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B.C. hundreds of teachers short, six weeks into semester

Last Updated Oct 15, 2019 at 8:58 am PDT

Students in an art class. GETTY IMAGES/Caiaimage/Robert Daly
Summary

BCTF president Teri Mooring says low wages and a high cost of living are keeping trained teachers away

Contract negotiations between the union and the province are still ongoing

Mooring says the recommendations of a 2017 task force on teacher shortages are not being implemented

VANCOUVER (NEWS 1130) – In the middle of contract negotiations and a media blackout, the BC Teachers’ Federation says the government still isn’t doing enough to attract or retain teachers as students continue to go without.

There were 400 teaching jobs posted on the main online recruitment site in October, according to BCTF president Teri Mooring.

She says low wages and a high cost of living are both pushing and keeping trained teachers away.

“The teacher shortage is everywhere. There isn’t a district that has enough teachers teaching on call to fill their list for all absences that occur,” she explains.

In Surrey this fall, no one even applied for a Second Grade teaching position posted by the district, says Mooring.

“There was a time when a primary position that came up, especially a stray grade, would have been very, very sought after,” she explains.

Wages on the table

B.C. teaching wages have been a sticking point for decades but Mooring says a current North American-wide teacher shortage makes it incredibly difficult to compete with more affordable regions.

“We lose teachers to other jurisdictions because they pay more,” says Mooring.

She doesn’t believe teachers who lose jobs due to cuts in Ontario will be flocking to B.C. because it just doesn’t make sense financially.

“[In B.C.] they’re going to be the second lowest paid teachers nationally and the lowest paid teachers of all the western provinces. They’re probably not going to come and take that significant pay cut,” Mooring says.

The BCTF has been engaged in contract negotiations with the government after a six-year agreement expired in June.

Growing districts

Most school districts are seeing increasing enrollment, save for Vancouver where families are leaving due to unaffordability.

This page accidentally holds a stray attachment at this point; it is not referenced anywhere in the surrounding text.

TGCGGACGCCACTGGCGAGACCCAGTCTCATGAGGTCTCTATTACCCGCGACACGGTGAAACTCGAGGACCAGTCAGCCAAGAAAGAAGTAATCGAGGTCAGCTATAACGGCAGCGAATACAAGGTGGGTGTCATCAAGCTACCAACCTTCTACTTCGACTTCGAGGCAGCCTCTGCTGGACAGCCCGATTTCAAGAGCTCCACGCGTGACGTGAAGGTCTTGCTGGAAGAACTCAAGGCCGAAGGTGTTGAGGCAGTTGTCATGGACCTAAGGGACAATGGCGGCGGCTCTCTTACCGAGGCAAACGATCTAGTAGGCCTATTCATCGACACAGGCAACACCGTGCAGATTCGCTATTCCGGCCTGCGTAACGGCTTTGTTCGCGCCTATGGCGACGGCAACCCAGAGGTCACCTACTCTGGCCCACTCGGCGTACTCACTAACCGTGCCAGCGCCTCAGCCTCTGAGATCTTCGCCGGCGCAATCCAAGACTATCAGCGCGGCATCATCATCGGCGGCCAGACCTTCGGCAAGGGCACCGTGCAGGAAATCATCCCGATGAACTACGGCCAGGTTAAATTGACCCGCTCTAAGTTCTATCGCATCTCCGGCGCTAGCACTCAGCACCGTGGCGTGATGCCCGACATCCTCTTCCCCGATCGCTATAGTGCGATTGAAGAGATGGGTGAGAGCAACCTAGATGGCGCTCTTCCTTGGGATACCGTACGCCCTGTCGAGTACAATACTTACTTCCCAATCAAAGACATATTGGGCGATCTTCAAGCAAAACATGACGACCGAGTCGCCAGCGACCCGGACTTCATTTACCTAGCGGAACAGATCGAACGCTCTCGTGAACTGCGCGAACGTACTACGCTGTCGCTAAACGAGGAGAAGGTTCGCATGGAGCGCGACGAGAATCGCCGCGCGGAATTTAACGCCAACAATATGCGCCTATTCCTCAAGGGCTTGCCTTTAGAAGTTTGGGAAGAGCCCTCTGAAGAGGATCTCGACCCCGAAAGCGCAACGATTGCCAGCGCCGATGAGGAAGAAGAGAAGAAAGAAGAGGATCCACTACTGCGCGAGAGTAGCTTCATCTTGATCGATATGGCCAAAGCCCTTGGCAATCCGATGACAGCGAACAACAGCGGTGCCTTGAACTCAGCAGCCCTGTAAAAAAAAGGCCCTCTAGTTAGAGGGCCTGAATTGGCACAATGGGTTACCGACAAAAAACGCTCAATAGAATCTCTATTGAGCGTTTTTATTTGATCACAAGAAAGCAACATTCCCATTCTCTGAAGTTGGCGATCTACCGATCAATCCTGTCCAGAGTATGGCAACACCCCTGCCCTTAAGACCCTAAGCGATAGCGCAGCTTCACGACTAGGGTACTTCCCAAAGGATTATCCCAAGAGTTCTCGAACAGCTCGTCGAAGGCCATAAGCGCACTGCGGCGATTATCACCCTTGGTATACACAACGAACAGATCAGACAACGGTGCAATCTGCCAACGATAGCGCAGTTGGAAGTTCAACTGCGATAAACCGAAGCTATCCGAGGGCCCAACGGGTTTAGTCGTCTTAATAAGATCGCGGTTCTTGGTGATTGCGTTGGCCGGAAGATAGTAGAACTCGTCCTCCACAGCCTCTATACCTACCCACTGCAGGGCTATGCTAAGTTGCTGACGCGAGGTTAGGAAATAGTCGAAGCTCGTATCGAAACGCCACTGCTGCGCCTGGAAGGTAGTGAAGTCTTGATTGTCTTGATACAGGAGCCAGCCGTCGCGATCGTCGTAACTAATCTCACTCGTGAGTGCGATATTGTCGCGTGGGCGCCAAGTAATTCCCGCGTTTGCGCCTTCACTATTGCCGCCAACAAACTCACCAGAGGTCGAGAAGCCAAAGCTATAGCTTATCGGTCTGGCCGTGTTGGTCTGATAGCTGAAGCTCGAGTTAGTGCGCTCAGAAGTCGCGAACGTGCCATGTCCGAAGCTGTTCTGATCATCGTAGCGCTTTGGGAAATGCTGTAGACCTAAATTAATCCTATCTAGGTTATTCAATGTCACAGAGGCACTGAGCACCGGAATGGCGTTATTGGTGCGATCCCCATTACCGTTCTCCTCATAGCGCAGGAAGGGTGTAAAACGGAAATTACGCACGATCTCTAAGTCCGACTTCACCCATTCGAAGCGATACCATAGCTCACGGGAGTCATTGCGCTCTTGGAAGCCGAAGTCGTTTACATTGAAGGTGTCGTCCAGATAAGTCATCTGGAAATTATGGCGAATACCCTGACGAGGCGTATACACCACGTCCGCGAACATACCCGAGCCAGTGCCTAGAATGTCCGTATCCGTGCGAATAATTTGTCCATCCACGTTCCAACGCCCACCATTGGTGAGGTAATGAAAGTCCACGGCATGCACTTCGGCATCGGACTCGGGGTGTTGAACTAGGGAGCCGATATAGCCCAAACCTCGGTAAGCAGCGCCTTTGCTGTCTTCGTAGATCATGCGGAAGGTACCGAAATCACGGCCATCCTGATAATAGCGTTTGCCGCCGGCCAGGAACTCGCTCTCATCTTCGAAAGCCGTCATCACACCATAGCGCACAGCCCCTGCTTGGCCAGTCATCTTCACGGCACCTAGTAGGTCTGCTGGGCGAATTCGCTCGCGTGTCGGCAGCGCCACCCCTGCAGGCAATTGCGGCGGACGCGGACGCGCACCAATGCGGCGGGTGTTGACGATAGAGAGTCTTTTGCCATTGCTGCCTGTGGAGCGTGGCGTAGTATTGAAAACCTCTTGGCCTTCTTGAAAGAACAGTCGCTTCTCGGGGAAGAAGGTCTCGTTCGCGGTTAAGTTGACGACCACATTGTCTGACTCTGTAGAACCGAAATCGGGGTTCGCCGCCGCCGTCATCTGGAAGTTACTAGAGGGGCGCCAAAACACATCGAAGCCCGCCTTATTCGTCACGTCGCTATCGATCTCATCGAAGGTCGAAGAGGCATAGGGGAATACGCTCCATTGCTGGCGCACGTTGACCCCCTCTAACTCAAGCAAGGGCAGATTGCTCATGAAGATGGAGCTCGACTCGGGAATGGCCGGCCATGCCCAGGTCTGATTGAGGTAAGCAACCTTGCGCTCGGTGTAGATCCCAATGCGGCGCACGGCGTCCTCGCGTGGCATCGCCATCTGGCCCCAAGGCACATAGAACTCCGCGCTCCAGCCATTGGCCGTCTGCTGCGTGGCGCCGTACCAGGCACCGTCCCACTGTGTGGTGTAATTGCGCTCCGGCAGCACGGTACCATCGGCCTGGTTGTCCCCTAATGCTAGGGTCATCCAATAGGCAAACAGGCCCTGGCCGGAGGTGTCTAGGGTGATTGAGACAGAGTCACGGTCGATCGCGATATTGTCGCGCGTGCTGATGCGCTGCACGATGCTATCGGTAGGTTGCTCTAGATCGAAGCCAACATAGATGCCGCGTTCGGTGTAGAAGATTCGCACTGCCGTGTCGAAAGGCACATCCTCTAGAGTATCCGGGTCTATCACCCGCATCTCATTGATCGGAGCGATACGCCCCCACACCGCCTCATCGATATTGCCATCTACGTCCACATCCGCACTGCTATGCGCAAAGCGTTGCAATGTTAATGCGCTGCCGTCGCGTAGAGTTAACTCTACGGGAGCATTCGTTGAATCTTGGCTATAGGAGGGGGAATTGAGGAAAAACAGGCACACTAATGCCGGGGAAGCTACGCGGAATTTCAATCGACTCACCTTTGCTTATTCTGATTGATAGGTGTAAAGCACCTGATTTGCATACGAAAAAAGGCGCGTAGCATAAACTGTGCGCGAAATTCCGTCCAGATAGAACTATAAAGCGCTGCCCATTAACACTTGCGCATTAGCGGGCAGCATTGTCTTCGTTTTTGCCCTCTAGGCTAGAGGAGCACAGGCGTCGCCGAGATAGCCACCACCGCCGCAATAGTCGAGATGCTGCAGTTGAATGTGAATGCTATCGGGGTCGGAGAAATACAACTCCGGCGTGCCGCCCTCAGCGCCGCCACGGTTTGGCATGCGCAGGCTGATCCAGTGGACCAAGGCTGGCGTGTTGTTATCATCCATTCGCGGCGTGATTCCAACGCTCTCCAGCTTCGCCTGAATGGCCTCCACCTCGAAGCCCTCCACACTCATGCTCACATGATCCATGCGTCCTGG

However, every single school district, says Mooring, is under pressure and short instructors.

“In Langley, Coquitlam, Richmond, all these other places that are actually expensive as well, we are seeing an increase in student enrollment generally,” she says.

The approach to dealing with the issue in Vancouver, says Mooring, is to remove specialty teachers, librarians, counselors and support staff to back fill in classrooms.

In rural and northern areas, Mooring says there are hundreds of uncertified teachers working on letters of permission.

What to do?

In 2017, the Minister’s Task Force on Immediate Recruitment and Retention Challenges was tasked with verifying the extent of the shortage at that time and recommending actions to improve it.

Made up of representatives from school districts, teachers, post-secondary institutions, the BCTF, British Columbia Public School Employers’ Association and ministry staff, the group made a series of recommendations.

  • Establish a Province-Wide Recruitment and Retention Fund
  • Develop Regional Profiles and Recruitment Strategies
  • Increase Support and Capacity for School Districts’ Human Resources
  • Increase the Number of Graduates in Positions under Pressure
  • Promote Rural Practica Placements
  • Support Teacher Mentorship

 

Especially in the north and the interior, says Mooring, the recommendations are not being implemented.

While the NDP did remove restrictions on the number of post secondary spaces for teacher training, the teachers are needed right now.

Mooring says frustrated or concerned parents need to engage with their MLAs, talk to district administration and push for a focus on recruitment.

There are other reports that government has round the teacher shortage that haven’t been released yet